Prolific brewer Bolt Minister will open his 54°40’ Brewing Co. in Washougal, Washington, this fall in a warehouse space right off Highway 14 near the gorge. Bolt Minister has been brewing around Oregon and Washington for many years, from Pyramid Brewing to Walking Man, Rock Bottom, and most recently Old Town Brewing, where his beers won multiple medals at the Great American Beer Festival.
More easily twittered and searched as “54-40 Brewing,” the name is in reference to the historic boundary dispute between the United States and the United Kingdom for the Oregon territory encompassing the greater Northwestern U.S. and British Columbia, or as we call it now, “Cascadia.” This area of land was marked at parallel 54°40′ north and became a democratic slogan for American annexation–”Fifty-four Forty or Fight!”–around 1845.
The brewery will be located at 3801 South Truman Road in Washougal, a city previously bereft of breweries until Amnesia Brewing recently moved up there and Doomsday Brewing opened in 2013. 54-40 Brewing wont be as centrally located in Washougal as Amnesia; rather, Bolt says it will definitely be a destination brewery, though one convenient for those commuting to or from Hood River.
The facility is in an almost unused 7,500 sq. ft. warehouse with 26 ft ceilings, so the 54°40’ brewery will have more than enough room to grow into its space. Opening with a 15bbl brewhouse with three 30bbl fermenters and two 30bbl brite tanks all from Practical Fusion. Bolt should be able to turn out a good amount of beer from day one, with 12oz cans and six-packs of year-round beer and seasonals in 22oz bottles. With 54°40’ Bolt hopes to become an ambassador for the burgeoning and under-recognized Southwest Washington beer scene, perhaps even forming a new brewers guild to represent them. Well-liked and known throughout the industry, Bolt Minister may be the perfect person to head up such a guild and to spread knowledge and wisdom to some of the less-experienced startups making a go of it across the border.
To become a destination, 54°40’ Brewing will need a public tasting room and one is on the way. It will be open Thursday through Sunday in the beginning, though Bolt hopes locals embrace the idea and he can expand the hours even further. He wants it to be a place where he can hang out after work and have a beer with the locals. One of sticking points on locations was that it must be within 15 minutes from home. Though he won’t serve food, Bolt wants the spot to be warm, comfy, and inviting, and it should be family-friendly to boot, with a full-sized floor shuffleboard and even plenty of room to host festivals. “There will be a shit ton of festivals,” says Bolt. It’s probably only a matter of time before Brian Yaeger and Bolt team-up for a Tom Jones Tribute Beer Fest; taking inspiration from his love of music, the tasting room will have a record player that welcomes guests to spin their own collection.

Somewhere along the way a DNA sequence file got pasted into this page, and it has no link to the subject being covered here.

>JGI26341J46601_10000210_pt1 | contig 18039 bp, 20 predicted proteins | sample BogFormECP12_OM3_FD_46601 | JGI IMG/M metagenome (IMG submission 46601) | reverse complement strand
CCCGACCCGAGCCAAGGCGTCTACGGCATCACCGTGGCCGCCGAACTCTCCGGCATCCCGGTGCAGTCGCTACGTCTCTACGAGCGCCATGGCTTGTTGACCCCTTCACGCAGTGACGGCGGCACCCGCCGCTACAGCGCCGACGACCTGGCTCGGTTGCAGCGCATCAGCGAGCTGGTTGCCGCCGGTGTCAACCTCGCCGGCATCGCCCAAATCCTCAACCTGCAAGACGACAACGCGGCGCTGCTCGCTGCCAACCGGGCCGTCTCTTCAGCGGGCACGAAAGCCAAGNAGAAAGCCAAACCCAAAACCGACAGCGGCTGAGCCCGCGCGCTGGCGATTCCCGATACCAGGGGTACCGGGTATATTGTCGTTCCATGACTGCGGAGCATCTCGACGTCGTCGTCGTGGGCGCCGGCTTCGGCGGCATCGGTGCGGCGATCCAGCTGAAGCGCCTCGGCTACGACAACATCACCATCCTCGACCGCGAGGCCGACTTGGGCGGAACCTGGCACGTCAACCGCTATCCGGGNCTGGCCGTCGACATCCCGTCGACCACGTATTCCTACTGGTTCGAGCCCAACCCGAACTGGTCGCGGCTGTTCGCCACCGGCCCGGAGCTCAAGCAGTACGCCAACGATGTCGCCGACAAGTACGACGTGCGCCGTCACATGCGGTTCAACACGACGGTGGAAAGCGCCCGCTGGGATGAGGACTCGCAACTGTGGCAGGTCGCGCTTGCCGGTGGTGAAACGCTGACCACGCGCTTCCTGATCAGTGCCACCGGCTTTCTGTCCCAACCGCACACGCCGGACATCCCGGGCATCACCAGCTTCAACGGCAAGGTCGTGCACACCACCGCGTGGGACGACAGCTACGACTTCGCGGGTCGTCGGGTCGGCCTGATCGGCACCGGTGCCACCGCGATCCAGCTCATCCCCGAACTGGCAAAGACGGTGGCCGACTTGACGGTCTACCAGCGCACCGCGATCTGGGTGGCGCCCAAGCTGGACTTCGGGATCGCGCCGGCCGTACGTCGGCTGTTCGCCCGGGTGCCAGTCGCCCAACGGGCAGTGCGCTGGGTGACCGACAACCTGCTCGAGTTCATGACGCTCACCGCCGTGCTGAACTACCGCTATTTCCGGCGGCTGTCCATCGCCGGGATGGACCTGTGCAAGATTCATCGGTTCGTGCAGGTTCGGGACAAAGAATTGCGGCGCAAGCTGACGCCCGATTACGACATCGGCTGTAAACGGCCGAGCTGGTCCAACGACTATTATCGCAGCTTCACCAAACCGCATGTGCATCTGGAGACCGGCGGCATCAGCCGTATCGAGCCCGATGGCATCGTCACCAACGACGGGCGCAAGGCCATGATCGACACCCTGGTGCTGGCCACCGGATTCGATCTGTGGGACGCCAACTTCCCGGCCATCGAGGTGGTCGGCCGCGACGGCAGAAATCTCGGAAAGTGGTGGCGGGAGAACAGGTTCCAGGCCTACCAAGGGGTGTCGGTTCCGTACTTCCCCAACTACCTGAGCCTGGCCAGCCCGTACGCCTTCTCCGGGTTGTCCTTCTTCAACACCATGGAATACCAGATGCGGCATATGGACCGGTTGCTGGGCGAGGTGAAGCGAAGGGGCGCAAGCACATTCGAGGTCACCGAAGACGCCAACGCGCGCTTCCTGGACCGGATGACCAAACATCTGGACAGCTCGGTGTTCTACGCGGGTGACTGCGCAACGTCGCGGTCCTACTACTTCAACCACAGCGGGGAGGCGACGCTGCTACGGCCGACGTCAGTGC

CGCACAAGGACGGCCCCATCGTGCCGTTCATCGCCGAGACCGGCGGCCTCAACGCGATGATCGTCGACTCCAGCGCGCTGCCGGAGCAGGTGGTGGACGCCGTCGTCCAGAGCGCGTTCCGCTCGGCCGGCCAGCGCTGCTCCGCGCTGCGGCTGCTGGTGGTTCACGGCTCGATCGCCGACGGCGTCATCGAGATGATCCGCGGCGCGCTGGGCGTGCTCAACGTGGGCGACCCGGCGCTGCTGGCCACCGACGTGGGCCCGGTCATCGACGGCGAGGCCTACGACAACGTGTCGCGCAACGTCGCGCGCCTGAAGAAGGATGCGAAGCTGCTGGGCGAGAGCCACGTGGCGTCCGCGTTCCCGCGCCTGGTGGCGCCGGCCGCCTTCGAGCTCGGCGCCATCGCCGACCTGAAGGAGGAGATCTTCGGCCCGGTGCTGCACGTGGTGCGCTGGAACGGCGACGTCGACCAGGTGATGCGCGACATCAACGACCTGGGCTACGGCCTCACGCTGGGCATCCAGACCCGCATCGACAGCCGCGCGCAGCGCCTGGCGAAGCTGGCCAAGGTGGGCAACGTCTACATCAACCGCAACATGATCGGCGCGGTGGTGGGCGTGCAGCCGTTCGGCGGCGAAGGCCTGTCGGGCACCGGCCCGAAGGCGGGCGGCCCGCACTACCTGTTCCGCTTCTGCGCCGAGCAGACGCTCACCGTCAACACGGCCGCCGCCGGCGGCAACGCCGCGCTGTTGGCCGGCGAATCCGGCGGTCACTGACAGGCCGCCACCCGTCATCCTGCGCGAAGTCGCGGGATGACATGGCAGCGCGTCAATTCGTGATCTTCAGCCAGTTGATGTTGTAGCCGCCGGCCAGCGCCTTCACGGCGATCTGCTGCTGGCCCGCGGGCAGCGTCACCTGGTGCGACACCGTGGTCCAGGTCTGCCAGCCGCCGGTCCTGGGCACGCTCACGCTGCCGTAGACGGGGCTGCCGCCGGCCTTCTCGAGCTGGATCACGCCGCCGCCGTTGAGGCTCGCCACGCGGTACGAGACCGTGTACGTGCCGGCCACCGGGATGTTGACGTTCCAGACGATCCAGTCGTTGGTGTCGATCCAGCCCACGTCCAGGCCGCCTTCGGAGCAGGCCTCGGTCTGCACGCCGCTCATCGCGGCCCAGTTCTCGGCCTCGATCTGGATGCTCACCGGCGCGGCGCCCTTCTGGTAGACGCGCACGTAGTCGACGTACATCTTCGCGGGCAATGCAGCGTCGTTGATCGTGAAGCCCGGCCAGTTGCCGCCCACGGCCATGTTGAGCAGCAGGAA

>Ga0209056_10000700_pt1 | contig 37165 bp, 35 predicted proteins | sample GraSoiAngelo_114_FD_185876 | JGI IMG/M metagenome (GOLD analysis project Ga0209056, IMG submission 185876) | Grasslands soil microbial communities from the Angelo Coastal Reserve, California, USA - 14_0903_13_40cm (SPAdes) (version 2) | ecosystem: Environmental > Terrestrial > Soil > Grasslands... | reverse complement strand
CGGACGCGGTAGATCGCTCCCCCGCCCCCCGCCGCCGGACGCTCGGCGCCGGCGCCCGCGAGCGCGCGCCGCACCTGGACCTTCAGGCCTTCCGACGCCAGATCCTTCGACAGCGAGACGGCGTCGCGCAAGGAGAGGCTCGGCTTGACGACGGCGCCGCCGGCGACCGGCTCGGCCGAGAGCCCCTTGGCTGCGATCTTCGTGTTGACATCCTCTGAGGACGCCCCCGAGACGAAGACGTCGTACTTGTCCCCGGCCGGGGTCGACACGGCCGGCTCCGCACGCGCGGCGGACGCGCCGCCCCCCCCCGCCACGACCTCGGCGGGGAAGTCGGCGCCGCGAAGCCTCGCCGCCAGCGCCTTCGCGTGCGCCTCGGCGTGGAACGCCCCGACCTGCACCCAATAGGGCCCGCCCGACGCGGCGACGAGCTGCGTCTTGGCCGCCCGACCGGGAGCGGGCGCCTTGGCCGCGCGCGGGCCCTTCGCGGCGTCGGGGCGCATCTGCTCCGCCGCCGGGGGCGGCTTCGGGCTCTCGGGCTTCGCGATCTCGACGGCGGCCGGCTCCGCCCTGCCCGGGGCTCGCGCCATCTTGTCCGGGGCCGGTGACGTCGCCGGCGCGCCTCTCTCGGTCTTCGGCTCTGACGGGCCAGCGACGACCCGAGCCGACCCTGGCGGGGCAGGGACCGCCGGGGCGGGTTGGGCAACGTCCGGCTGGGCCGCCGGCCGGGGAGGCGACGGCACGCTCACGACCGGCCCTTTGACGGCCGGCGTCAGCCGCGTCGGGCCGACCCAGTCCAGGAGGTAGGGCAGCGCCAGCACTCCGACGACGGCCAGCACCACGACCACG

Having made a very successful career brewing for others, you might be wondering what Bolt Minister makes for himself, and that is exactly what he plans to brew. Above anything else, Bolt prizes drinkability, and some of his better, more sessionable creations for Old Town Brewing Co. are great examples of that. For example, Bolt’s favorite Oregon IPA isn’t Barley Brown’s or Boneyard but the classic Bridgeport IPA, and he says there might not be a better beer than a classic Sierra Nevada Pale Ale. Bolt loves balanced beer that doesn’t strip your palate with hops. He likes hops–no, he loves hops–but he just would like to be able to enjoy beer two and three as much as #1. Another of his favorite styles is the Cascadian Dark Ale, a fitting style considering the brewery’s name. 54°40’ Brewing will have lagers, both light and dark. Bolt doesn’t feel like the Schwarz dark lager style gets its due, and he is really interested in brewing a wheat beer with unique spicing. The year-round beer lineup will probably consist of multiple lagers, a balanced IPA, maybe a cask beer, but nothing darker than a gold color on the spectrum. Bolt is excited to have a cask engine and to make traditional ales. With seasonals he can get funky, running the gamut of styles and getting creative with barrel-aging with bourbon, gin, and wine barrels and making some sour fruit beers.
Bolt isn’t chasing trends, but admits after having the opportunity to evaluate new experimental hop varieties with Indie Hops he fell in love with a few of them. He is excited about having a full-sized hop back to stuff with whole cones and spices. Perfect for Bolt to make what is one of his favorite beer styles —Fresh Hop Ale. At this point any fresh hop beers Bolt makes should be considered worthy of seeking out after he won a Gold Medal at the 2013 Great American Beer Festival in the Fresh Hop category for his version at Old Town Brewing. When asked about his techniques and tips on brewing killer fresh hop beer, he believes in stuffing the beer with as many fresh hops as possible, but not going overly bitter. He makes a unique analogy: “A fresh hop beer should be like a good county fair, where you showcase what you’re growing, not a 500lb pig.” I’ll interpret that as meaning the focus should be focused on the quality of the hop, not on just making something as large as humanly possible. In other words, don’t look for a Double IPA from 54°40’ Brewing. Bolt believes the fresh hop style should only be practiced by brewers with hops growing nearby; overnighting those hops or holding them for more than a couple of hours won’t do it.
54°40’ Brewing gets started on the build-out soon and Bolt Minister hopes to be able to brew by October for the 2015 Hop Harvest season and Fresh Hop festivals. Let’s hope this brewery stays on schedule.
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